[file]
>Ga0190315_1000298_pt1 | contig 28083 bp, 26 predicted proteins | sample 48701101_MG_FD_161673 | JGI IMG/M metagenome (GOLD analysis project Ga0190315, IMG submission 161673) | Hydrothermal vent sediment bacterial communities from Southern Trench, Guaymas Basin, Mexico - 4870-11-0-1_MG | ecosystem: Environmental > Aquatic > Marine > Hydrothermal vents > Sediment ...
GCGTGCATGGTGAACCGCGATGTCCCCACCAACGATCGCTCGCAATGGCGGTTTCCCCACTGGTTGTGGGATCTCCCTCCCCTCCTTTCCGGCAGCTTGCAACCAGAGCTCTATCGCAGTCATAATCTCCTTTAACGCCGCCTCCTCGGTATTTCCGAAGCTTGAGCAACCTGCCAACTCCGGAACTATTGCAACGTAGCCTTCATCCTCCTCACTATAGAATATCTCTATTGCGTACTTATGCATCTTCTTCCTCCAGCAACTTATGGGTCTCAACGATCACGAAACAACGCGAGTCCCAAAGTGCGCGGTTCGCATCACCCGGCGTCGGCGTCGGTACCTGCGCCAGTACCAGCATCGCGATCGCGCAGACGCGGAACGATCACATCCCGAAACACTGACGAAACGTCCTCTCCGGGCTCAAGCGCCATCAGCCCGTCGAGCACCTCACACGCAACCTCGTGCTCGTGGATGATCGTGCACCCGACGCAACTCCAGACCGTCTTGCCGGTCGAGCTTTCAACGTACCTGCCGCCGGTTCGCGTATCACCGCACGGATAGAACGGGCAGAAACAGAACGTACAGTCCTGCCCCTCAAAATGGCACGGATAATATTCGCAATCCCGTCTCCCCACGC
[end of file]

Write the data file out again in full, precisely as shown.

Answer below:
>Ga0190315_1000298_pt1 | contig 28083 bp, 26 predicted proteins | sample 48701101_MG_FD_161673 | JGI IMG/M metagenome (GOLD analysis project Ga0190315, IMG submission 161673) | Hydrothermal vent sediment bacterial communities from Southern Trench, Guaymas Basin, Mexico - 4870-11-0-1_MG | ecosystem: Environmental > Aquatic > Marine > Hydrothermal vents > Sediment ...
GCGTGCATGGTGAACCGCGATGTCCCCACCAACGATCGCTCGCAATGGCGGTTTCCCCACTGGTTGTGGGATCTCCCTCCCCTCCTTTCCGGCAGCTTGCAACCAGAGCTCTATCGCAGTCATAATCTCCTTTAACGCCGCCTCCTCGGTATTTCCGAAGCTTGAGCAACCTGCCAACTCCGGAACTATTGCAACGTAGCCTTCATCCTCCTCACTATAGAATATCTCTATTGCGTACTTATGCATCTTCTTCCTCCAGCAACTTATGGGTCTCAACGATCACGAAACAACGCGAGTCCCAAAGTGCGCGGTTCGCATCACCCGGCGTCGGCGTCGGTACCTGCGCCAGTACCAGCATCGCGATCGCGCAGACGCGGAACGATCACATCCCGAAACACTGACGAAACGTCCTCTCCGGGCTCAAGCGCCATCAGCCCGTCGAGCACCTCACACGCAACCTCGTGCTCGTGGATGATCGTGCACCCGACGCAACTCCAGACCGTCTTGCCGGTCGAGCTTTCAACGTACCTGCCGCCGGTTCGCGTATCACCGCACGGATAGAACGGGCAGAAACAGAACGTACAGTCCTGCCCCTCAAAATGGCACGGATAATATTCGCAATCCCGTCTCCCCACGC